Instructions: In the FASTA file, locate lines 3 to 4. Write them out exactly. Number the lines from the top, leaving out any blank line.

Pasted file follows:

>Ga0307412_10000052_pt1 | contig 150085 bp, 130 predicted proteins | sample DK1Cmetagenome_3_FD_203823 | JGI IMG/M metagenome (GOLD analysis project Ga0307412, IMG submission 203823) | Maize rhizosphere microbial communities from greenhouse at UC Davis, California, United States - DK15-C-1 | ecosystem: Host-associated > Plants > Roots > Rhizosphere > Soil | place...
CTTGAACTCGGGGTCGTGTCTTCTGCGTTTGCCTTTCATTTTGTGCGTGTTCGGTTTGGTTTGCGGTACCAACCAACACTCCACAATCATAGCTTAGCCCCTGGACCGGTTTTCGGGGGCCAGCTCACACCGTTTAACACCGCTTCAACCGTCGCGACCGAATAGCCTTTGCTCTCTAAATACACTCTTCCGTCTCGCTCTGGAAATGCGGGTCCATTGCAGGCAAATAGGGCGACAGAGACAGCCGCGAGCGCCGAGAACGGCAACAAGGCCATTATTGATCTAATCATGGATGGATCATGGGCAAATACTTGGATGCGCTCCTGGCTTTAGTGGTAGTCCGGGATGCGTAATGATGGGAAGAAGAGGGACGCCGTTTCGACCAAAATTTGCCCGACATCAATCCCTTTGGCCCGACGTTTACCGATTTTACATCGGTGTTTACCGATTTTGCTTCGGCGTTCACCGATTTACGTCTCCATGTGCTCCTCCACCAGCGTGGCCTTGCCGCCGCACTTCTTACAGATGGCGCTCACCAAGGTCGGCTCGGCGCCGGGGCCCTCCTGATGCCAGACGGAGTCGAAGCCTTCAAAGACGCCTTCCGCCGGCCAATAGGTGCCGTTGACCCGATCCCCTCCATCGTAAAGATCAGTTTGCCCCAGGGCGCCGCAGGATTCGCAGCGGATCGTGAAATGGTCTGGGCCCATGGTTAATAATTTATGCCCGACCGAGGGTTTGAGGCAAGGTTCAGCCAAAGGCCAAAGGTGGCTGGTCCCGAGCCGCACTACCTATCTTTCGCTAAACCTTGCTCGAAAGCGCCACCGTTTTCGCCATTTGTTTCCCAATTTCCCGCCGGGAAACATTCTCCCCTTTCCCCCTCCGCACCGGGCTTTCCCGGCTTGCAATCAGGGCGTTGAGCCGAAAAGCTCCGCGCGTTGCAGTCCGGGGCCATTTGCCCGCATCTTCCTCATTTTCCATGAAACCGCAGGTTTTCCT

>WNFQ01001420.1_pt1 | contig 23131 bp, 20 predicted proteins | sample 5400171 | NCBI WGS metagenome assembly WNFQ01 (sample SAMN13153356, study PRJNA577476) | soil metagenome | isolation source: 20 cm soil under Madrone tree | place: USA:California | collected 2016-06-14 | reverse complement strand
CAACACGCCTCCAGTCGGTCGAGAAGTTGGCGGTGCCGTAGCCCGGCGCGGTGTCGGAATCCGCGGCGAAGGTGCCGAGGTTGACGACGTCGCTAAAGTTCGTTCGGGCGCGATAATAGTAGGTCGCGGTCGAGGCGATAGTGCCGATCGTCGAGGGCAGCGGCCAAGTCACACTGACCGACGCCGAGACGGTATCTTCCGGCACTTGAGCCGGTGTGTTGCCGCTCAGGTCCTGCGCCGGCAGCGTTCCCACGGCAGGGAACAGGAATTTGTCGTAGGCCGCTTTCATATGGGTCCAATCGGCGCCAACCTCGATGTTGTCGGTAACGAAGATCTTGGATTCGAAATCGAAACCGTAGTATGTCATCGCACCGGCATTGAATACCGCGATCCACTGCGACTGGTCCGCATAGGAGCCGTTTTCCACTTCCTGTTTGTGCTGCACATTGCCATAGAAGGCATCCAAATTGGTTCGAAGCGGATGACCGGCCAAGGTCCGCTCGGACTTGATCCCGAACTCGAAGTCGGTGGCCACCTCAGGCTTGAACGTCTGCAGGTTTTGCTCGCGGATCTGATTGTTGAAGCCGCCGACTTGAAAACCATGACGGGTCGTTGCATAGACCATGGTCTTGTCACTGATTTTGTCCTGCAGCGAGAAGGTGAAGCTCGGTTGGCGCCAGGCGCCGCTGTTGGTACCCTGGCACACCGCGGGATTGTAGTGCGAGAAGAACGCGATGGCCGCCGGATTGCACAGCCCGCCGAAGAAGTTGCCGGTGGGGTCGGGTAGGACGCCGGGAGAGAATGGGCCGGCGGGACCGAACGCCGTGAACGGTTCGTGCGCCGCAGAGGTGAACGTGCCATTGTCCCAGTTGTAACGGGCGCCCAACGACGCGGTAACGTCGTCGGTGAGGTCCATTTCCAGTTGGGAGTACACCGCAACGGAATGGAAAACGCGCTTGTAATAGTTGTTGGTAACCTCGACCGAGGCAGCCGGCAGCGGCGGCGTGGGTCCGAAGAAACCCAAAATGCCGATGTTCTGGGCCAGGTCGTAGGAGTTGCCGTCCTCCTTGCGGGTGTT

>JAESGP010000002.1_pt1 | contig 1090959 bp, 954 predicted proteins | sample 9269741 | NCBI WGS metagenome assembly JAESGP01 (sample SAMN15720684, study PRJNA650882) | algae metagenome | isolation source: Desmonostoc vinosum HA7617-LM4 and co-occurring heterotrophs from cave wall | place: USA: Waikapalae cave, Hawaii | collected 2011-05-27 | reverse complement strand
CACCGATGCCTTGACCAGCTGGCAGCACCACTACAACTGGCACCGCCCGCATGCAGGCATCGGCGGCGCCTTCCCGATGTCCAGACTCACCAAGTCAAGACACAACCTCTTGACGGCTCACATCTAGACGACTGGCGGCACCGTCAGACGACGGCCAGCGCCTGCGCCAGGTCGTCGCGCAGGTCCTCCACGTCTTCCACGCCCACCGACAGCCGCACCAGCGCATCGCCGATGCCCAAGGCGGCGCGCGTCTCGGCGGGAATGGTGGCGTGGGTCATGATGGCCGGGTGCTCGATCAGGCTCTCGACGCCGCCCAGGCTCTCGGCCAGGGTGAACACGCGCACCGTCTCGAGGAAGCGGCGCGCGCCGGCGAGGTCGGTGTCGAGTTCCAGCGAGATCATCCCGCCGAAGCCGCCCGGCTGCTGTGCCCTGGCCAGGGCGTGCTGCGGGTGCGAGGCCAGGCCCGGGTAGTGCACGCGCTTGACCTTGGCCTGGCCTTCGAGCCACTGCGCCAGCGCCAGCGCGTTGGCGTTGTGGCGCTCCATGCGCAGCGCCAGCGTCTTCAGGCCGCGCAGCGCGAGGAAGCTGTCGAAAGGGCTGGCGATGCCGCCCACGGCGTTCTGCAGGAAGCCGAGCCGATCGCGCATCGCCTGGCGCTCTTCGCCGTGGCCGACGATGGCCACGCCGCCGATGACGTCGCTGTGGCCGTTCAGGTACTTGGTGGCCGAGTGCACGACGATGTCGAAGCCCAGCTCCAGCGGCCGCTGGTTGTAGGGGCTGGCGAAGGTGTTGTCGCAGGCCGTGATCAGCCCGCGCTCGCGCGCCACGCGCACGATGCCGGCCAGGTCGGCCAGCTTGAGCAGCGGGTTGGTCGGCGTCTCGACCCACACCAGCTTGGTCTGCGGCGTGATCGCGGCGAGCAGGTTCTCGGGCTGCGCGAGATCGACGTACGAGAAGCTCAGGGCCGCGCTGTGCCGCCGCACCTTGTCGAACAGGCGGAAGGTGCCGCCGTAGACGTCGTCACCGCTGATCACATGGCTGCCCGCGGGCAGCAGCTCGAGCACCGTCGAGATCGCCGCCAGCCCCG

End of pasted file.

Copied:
>WNFQ01001420.1_pt1 | contig 23131 bp, 20 predicted proteins | sample 5400171 | NCBI WGS metagenome assembly WNFQ01 (sample SAMN13153356, study PRJNA577476) | soil metagenome | isolation source: 20 cm soil under Madrone tree | place: USA:California | collected 2016-06-14 | reverse complement strand
CAACACGCCTCCAGTCGGTCGAGAAGTTGGCGGTGCCGTAGCCCGGCGCGGTGTCGGAATCCGCGGCGAAGGTGCCGAGGTTGACGACGTCGCTAAAGTTCGTTCGGGCGCGATAATAGTAGGTCGCGGTCGAGGCGATAGTGCCGATCGTCGAGGGCAGCGGCCAAGTCACACTGACCGACGCCGAGACGGTATCTTCCGGCACTTGAGCCGGTGTGTTGCCGCTCAGGTCCTGCGCCGGCAGCGTTCCCACGGCAGGGAACAGGAATTTGTCGTAGGCCGCTTTCATATGGGTCCAATCGGCGCCAACCTCGATGTTGTCGGTAACGAAGATCTTGGATTCGAAATCGAAACCGTAGTATGTCATCGCACCGGCATTGAATACCGCGATCCACTGCGACTGGTCCGCATAGGAGCCGTTTTCCACTTCCTGTTTGTGCTGCACATTGCCATAGAAGGCATCCAAATTGGTTCGAAGCGGATGACCGGCCAAGGTCCGCTCGGACTTGATCCCGAACTCGAAGTCGGTGGCCACCTCAGGCTTGAACGTCTGCAGGTTTTGCTCGCGGATCTGATTGTTGAAGCCGCCGACTTGAAAACCATGACGGGTCGTTGCATAGACCATGGTCTTGTCACTGATTTTGTCCTGCAGCGAGAAGGTGAAGCTCGGTTGGCGCCAGGCGCCGCTGTTGGTACCCTGGCACACCGCGGGATTGTAGTGCGAGAAGAACGCGATGGCCGCCGGATTGCACAGCCCGCCGAAGAAGTTGCCGGTGGGGTCGGGTAGGACGCCGGGAGAGAATGGGCCGGCGGGACCGAACGCCGTGAACGGTTCGTGCGCCGCAGAGGTGAACGTGCCATTGTCCCAGTTGTAACGGGCGCCCAACGACGCGGTAACGTCGTCGGTGAGGTCCATTTCCAGTTGGGAGTACACCGCAACGGAATGGAAAACGCGCTTGTAATAGTTGTTGGTAACCTCGACCGAGGCAGCCGGCAGCGGCGGCGTGGGTCCGAAGAAACCCAAAATGCCGATGTTCTGGGCCAGGTCGTAGGAGTTGCCGTCCTCCTTGCGGGTGTT